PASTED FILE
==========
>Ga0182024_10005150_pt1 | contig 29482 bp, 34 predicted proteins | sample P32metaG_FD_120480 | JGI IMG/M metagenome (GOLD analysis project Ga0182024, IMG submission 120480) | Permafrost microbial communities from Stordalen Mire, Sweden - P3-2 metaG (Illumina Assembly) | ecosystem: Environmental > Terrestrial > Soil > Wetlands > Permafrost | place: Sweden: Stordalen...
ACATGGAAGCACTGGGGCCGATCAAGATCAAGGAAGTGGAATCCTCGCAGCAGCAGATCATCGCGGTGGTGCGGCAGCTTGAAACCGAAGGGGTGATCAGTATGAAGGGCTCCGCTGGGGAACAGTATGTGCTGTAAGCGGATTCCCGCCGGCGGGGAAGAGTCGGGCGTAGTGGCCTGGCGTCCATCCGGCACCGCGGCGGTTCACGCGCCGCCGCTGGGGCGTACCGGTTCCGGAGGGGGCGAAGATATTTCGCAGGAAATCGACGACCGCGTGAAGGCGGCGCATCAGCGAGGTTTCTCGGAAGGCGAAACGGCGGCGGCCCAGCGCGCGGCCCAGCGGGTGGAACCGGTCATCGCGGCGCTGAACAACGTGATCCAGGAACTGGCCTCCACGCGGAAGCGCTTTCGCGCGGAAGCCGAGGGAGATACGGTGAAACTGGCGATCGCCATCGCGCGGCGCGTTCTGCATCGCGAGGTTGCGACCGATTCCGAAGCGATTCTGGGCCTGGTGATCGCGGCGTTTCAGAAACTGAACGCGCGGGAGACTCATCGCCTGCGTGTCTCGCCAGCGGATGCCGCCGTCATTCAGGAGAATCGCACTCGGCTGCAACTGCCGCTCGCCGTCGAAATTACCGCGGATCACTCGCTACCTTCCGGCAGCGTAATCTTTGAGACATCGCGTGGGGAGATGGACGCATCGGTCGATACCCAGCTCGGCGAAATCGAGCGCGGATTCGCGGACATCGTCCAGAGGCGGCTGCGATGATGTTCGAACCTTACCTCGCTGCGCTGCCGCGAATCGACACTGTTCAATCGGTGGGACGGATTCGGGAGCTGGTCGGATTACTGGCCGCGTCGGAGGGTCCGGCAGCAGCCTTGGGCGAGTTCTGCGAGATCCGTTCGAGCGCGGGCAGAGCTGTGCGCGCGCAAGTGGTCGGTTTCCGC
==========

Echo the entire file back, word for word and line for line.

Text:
>Ga0182024_10005150_pt1 | contig 29482 bp, 34 predicted proteins | sample P32metaG_FD_120480 | JGI IMG/M metagenome (GOLD analysis project Ga0182024, IMG submission 120480) | Permafrost microbial communities from Stordalen Mire, Sweden - P3-2 metaG (Illumina Assembly) | ecosystem: Environmental > Terrestrial > Soil > Wetlands > Permafrost | place: Sweden: Stordalen...
ACATGGAAGCACTGGGGCCGATCAAGATCAAGGAAGTGGAATCCTCGCAGCAGCAGATCATCGCGGTGGTGCGGCAGCTTGAAACCGAAGGGGTGATCAGTATGAAGGGCTCCGCTGGGGAACAGTATGTGCTGTAAGCGGATTCCCGCCGGCGGGGAAGAGTCGGGCGTAGTGGCCTGGCGTCCATCCGGCACCGCGGCGGTTCACGCGCCGCCGCTGGGGCGTACCGGTTCCGGAGGGGGCGAAGATATTTCGCAGGAAATCGACGACCGCGTGAAGGCGGCGCATCAGCGAGGTTTCTCGGAAGGCGAAACGGCGGCGGCCCAGCGCGCGGCCCAGCGGGTGGAACCGGTCATCGCGGCGCTGAACAACGTGATCCAGGAACTGGCCTCCACGCGGAAGCGCTTTCGCGCGGAAGCCGAGGGAGATACGGTGAAACTGGCGATCGCCATCGCGCGGCGCGTTCTGCATCGCGAGGTTGCGACCGATTCCGAAGCGATTCTGGGCCTGGTGATCGCGGCGTTTCAGAAACTGAACGCGCGGGAGACTCATCGCCTGCGTGTCTCGCCAGCGGATGCCGCCGTCATTCAGGAGAATCGCACTCGGCTGCAACTGCCGCTCGCCGTCGAAATTACCGCGGATCACTCGCTACCTTCCGGCAGCGTAATCTTTGAGACATCGCGTGGGGAGATGGACGCATCGGTCGATACCCAGCTCGGCGAAATCGAGCGCGGATTCGCGGACATCGTCCAGAGGCGGCTGCGATGATGTTCGAACCTTACCTCGCTGCGCTGCCGCGAATCGACACTGTTCAATCGGTGGGACGGATTCGGGAGCTGGTCGGATTACTGGCCGCGTCGGAGGGTCCGGCAGCAGCCTTGGGCGAGTTCTGCGAGATCCGTTCGAGCGCGGGCAGAGCTGTGCGCGCGCAAGTGGTCGGTTTCCGC